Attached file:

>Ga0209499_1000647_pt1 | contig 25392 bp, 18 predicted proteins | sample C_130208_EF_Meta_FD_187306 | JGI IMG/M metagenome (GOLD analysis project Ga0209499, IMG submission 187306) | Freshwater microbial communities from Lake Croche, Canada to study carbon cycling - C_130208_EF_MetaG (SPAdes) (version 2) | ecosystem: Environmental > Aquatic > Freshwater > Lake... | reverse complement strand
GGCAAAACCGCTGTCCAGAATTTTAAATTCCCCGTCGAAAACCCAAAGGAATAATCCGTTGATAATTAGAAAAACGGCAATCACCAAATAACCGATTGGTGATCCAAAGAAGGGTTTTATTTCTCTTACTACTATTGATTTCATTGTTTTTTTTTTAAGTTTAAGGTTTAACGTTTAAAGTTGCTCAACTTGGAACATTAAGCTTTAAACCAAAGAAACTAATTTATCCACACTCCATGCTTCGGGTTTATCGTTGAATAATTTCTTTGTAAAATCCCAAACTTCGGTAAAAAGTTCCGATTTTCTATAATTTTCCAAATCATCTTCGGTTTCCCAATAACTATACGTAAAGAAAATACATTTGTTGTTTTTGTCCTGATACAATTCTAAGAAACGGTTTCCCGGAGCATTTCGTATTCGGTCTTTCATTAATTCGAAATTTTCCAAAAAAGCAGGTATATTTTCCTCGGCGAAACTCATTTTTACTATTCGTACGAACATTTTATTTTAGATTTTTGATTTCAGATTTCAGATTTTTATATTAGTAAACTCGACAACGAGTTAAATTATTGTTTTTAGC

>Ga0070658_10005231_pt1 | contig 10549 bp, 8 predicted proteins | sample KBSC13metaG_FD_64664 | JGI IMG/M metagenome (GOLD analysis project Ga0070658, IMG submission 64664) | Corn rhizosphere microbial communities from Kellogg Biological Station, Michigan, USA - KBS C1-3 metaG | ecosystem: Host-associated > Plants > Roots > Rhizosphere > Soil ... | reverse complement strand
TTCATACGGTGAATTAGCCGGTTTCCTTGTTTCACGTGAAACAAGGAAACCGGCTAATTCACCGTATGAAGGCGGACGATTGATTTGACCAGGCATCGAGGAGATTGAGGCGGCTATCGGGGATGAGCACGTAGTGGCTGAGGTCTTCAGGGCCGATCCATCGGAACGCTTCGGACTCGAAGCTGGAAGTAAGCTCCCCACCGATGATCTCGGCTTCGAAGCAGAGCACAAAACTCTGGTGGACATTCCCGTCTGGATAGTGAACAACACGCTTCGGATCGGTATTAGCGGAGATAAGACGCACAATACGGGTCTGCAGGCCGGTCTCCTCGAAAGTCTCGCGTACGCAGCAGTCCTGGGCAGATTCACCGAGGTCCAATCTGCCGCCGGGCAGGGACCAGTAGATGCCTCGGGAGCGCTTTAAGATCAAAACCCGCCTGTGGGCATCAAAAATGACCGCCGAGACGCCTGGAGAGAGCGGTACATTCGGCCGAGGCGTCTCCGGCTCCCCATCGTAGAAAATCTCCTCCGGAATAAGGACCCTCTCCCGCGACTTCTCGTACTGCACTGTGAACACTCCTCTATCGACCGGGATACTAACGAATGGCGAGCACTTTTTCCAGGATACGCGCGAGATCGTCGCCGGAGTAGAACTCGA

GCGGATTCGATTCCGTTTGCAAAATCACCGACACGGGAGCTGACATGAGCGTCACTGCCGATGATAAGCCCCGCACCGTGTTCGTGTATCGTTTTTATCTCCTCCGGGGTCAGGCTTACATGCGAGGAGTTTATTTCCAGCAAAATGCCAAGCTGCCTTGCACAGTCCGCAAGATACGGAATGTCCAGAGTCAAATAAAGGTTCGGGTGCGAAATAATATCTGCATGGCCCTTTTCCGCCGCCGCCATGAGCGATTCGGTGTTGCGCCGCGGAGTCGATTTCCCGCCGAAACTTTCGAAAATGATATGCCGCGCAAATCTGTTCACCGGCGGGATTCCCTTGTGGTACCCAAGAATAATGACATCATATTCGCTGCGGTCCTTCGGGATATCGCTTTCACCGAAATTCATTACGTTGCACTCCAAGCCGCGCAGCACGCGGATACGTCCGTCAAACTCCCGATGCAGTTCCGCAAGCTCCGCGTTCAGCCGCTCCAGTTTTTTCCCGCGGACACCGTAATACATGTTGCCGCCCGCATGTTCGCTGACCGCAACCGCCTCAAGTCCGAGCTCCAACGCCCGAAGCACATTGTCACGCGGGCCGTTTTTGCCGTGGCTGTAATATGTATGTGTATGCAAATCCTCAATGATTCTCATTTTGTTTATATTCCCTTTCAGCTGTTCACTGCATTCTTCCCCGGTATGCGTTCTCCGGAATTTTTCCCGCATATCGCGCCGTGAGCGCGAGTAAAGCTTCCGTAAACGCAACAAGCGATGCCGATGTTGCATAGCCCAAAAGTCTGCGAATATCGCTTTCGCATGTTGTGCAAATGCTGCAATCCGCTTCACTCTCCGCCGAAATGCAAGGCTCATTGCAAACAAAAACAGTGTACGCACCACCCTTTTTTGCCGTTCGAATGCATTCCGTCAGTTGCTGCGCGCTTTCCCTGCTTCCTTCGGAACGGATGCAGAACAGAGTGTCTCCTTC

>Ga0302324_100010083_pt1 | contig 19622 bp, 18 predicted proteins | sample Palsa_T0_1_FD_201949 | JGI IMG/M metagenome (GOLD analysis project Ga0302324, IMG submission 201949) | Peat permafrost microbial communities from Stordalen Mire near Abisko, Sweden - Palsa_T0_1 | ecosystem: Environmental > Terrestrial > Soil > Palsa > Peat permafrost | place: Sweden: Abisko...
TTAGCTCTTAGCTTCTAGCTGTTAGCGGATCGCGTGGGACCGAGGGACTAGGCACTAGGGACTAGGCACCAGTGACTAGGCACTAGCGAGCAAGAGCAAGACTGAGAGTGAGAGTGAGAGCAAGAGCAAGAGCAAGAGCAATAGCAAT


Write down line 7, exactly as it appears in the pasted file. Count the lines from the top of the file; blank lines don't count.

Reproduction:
TTAGCTCTTAGCTTCTAGCTGTTAGCGGATCGCGTGGGACCGAGGGACTAGGCACTAGGGACTAGGCACCAGTGACTAGGCACTAGCGAGCAAGAGCAAGACTGAGAGTGAGAGTGAGAGCAAGAGCAAGAGCAAGAGCAATAGCAAT